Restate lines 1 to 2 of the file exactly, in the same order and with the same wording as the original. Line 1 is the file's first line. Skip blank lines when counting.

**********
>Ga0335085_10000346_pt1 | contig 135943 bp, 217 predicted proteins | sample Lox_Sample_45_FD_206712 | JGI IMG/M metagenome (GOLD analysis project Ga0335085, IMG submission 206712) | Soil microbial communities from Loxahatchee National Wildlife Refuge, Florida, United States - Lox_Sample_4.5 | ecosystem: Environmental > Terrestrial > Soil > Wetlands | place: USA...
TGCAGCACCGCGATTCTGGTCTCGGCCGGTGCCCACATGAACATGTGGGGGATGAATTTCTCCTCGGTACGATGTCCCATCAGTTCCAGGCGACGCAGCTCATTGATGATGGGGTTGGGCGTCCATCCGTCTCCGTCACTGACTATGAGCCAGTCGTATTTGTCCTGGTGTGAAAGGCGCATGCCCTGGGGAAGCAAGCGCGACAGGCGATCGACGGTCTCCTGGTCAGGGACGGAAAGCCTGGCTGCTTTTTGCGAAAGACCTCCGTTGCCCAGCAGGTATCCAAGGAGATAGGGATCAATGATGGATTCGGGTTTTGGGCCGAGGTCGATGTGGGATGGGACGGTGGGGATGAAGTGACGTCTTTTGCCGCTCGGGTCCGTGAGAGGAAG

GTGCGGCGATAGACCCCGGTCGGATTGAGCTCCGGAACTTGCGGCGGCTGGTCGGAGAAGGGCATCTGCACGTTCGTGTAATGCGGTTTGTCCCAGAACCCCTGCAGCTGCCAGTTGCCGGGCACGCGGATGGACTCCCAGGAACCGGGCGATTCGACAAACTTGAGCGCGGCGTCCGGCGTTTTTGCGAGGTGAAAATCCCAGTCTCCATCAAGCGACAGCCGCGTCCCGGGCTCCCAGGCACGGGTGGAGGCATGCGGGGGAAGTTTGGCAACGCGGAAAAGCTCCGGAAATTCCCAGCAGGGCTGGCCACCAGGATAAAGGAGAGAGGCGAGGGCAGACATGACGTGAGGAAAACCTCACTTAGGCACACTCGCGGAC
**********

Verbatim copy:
>Ga0335085_10000346_pt1 | contig 135943 bp, 217 predicted proteins | sample Lox_Sample_45_FD_206712 | JGI IMG/M metagenome (GOLD analysis project Ga0335085, IMG submission 206712) | Soil microbial communities from Loxahatchee National Wildlife Refuge, Florida, United States - Lox_Sample_4.5 | ecosystem: Environmental > Terrestrial > Soil > Wetlands | place: USA...
TGCAGCACCGCGATTCTGGTCTCGGCCGGTGCCCACATGAACATGTGGGGGATGAATTTCTCCTCGGTACGATGTCCCATCAGTTCCAGGCGACGCAGCTCATTGATGATGGGGTTGGGCGTCCATCCGTCTCCGTCACTGACTATGAGCCAGTCGTATTTGTCCTGGTGTGAAAGGCGCATGCCCTGGGGAAGCAAGCGCGACAGGCGATCGACGGTCTCCTGGTCAGGGACGGAAAGCCTGGCTGCTTTTTGCGAAAGACCTCCGTTGCCCAGCAGGTATCCAAGGAGATAGGGATCAATGATGGATTCGGGTTTTGGGCCGAGGTCGATGTGGGATGGGACGGTGGGGATGAAGTGACGTCTTTTGCCGCTCGGGTCCGTGAGAGGAAG